The Wikileaks founder made a Skype appearance at the interactive technology festival, which is taking place in the city of Austin.
Prior to the Edward Snowden leaks, the NSA’s public relations campaign was non-existent, Assange told the large audience while speaking from the Ecuadorian embassy in London. In fact, reporters used to joke that NSA stood for “no such agency.”
Snowden, a former contractor for the agency, last year exposed mass global surveillance programs led by the NSA and Government Communications Headquarters (GCHQ), its British counterpart. The leaks exposed the agencies’ practices of tapping the internet networks, emails, and phone calls of millions of ordinary citizens and political leaders.
Assange criticized the current power balance as “totalitarian dystopia,” by which he meant that “surveillance is total, so that no one exists outside the state.”
Whereas only four years ago the internet was largely an apolitical space, it is has now – through movements such as the Arab Spring and the Occupy movement – become a tool to motivate and organize political change. This means that those in power will seek to control and surveil such a tool, the Australian activist said.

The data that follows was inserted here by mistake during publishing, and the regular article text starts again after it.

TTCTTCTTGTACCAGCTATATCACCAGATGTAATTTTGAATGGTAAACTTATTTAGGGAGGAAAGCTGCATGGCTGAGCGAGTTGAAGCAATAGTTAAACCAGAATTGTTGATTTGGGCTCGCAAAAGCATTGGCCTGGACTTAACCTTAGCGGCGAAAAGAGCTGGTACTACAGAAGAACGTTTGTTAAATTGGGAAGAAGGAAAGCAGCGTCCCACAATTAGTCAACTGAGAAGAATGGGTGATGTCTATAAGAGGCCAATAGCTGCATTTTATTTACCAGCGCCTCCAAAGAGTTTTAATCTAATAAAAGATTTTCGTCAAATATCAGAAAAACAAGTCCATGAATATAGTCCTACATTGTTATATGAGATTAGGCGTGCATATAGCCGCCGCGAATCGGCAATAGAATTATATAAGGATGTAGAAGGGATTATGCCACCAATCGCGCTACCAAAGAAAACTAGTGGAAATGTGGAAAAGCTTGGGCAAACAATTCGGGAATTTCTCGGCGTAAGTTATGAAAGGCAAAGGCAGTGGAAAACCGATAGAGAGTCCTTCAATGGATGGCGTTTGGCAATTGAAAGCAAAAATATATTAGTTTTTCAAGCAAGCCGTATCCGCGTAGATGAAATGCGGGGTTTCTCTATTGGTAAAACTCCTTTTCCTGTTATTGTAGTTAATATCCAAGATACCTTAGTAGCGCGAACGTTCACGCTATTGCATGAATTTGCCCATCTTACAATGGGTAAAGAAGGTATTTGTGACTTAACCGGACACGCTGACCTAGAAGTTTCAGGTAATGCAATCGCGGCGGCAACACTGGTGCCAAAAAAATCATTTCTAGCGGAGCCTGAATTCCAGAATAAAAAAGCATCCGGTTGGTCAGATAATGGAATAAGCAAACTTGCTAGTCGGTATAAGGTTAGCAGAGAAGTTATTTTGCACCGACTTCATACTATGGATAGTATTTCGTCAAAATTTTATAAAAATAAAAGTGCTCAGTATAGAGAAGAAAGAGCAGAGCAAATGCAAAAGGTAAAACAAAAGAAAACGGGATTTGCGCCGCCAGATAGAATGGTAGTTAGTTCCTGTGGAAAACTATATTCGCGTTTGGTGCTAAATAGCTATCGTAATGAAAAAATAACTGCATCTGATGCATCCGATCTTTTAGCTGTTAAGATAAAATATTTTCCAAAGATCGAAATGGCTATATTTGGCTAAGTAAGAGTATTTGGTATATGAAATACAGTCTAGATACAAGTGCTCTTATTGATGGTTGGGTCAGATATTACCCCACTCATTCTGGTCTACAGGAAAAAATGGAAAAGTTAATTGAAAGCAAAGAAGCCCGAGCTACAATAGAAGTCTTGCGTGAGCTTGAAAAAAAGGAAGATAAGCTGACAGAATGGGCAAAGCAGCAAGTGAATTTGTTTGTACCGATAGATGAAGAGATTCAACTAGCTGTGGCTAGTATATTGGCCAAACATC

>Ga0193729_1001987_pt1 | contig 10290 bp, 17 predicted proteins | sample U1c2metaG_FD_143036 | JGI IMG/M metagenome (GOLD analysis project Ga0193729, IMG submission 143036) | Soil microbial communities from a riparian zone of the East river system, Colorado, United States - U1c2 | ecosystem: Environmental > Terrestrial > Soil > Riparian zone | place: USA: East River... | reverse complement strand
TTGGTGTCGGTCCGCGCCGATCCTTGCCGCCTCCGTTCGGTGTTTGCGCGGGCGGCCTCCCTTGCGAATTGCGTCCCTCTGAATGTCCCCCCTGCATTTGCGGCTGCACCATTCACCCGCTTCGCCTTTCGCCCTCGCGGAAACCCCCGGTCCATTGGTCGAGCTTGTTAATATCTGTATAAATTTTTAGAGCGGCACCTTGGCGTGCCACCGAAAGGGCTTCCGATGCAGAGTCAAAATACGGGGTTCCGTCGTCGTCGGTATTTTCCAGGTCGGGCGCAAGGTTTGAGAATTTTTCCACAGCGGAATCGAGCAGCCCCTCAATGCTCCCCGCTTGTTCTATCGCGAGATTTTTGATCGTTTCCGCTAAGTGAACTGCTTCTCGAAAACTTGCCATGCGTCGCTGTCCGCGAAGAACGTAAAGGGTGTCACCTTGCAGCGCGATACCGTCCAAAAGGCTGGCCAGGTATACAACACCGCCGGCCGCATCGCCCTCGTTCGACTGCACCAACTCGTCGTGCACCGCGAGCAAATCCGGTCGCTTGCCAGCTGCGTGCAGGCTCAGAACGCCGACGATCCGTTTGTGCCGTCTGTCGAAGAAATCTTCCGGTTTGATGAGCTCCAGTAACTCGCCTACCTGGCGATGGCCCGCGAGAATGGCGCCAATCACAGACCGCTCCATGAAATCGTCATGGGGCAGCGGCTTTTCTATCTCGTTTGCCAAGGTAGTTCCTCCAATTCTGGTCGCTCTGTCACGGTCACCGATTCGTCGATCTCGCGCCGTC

Partly as a result of the NSA leaks scandal, Brazil has become a powerful advocate of trying to limitmass global surveillance. In April, the country will try to introduce changes to the Internet Corporation for Assigned Names and Numbers (ICANN) regulations. ICANN is responsible for the coordination of the global internet’s systems.
But Assange warned that it will be very difficult to turn back the tide of mass global surveillance, as the surveillance agencies hold all the cards and all the power. Specifically, it would be practically impossible for anyone within the government to meaningfully reduce the powers of the surveillance agencies.
“We know what happens when a government gets serious: someone gets fired, prosecuted, etc. These have not happened to the NSA,” he said.